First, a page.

As an example, consider making a photograph of the following scene:

It’s after dark and you’re standing out in an open valley out in the great American West — say, perhaps, in eastern Utah — on a clear summer night, with zillions of stars and a full moon so bright that you can make out details of the lunar terrain.

You’re not sure how you got here or how you’ll get home, but you watch as a long passenger train (the California Zephyr) zooms by at 65 mph (100km/h), the individual passengers visible in the windows, illuminated by the little reading lights over their seats.

To create the most “accurate” image of what you see, you’d have to combine at least four different exposures:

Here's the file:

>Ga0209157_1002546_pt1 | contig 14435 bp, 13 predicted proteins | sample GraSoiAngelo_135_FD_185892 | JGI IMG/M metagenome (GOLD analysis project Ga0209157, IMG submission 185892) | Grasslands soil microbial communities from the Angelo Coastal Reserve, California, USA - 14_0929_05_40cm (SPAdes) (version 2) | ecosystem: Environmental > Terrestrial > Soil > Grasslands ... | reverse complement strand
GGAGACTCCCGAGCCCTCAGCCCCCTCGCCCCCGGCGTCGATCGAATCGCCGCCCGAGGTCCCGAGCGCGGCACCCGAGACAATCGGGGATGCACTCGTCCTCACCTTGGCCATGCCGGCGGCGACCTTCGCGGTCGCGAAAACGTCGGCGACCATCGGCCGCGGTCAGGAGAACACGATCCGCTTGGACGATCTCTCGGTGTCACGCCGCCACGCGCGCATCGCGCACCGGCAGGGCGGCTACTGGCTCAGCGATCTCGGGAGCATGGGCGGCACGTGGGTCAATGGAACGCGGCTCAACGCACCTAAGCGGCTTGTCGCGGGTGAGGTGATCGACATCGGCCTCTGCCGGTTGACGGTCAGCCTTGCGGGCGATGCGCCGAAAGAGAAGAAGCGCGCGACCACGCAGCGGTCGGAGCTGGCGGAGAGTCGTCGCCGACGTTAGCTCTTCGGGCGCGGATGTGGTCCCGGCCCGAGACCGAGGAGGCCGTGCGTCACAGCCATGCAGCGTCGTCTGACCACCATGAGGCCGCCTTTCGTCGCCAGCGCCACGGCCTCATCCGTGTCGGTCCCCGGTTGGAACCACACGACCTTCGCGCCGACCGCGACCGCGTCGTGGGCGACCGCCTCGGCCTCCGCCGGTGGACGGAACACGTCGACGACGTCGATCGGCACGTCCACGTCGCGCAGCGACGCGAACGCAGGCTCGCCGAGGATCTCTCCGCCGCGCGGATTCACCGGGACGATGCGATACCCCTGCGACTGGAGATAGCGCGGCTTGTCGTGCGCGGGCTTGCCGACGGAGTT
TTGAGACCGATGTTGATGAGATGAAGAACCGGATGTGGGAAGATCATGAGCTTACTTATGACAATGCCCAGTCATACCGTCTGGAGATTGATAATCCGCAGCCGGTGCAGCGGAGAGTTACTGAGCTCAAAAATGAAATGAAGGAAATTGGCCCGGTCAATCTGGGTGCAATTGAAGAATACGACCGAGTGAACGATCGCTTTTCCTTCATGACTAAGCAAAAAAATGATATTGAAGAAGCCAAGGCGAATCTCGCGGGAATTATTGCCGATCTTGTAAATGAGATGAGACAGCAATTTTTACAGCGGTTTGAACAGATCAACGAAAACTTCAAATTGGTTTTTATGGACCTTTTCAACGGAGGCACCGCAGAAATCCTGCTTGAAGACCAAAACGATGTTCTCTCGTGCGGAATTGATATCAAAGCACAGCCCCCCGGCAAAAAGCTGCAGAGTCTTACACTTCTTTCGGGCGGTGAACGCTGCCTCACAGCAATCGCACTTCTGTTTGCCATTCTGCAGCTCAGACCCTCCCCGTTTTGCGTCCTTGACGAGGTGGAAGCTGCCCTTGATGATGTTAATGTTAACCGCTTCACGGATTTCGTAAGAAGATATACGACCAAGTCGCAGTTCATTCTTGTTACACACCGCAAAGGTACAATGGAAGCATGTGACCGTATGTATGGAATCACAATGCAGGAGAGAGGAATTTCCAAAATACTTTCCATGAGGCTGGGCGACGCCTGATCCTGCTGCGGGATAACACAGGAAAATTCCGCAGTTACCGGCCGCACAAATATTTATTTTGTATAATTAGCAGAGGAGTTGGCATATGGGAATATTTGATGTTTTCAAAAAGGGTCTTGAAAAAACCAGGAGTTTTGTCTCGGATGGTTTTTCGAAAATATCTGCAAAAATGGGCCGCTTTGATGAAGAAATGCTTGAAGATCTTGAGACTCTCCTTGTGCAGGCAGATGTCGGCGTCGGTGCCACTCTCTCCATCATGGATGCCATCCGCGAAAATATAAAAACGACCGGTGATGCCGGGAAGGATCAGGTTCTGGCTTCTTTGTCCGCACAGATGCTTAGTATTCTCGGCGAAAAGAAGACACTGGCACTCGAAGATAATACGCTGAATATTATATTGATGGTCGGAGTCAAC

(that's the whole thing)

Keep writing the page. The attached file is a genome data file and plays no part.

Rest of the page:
1. one [long] exposure to show the details in the moonlit terrain;

2. one exposure for the train (for the moving train not to be a blur, it would probably have to be a daylight photo, severely darkened so it looks like night — a darkening that would by itself be highly deceptive);

3. one exposure for the passengers who are visible through the windows (good luck with that if the train is moving);

4-5. one or two exposures to show the stars in the sky and the detail in the moon.

Viewers of that composite image may agree that it is a good representation of what the scene looked like to someone who watched the train go by, and the image could be deemed “accurate” in that sense.

But any viewer of the photograph who even suspects that the train image is a composite of multiple very different photographs — taken at different times of the day, in very different lighting — would not bother to apply their usual curiosity of how much they should trust what they’re seeing.

They would regard the composite very differently than they would regard a TCQ photograph.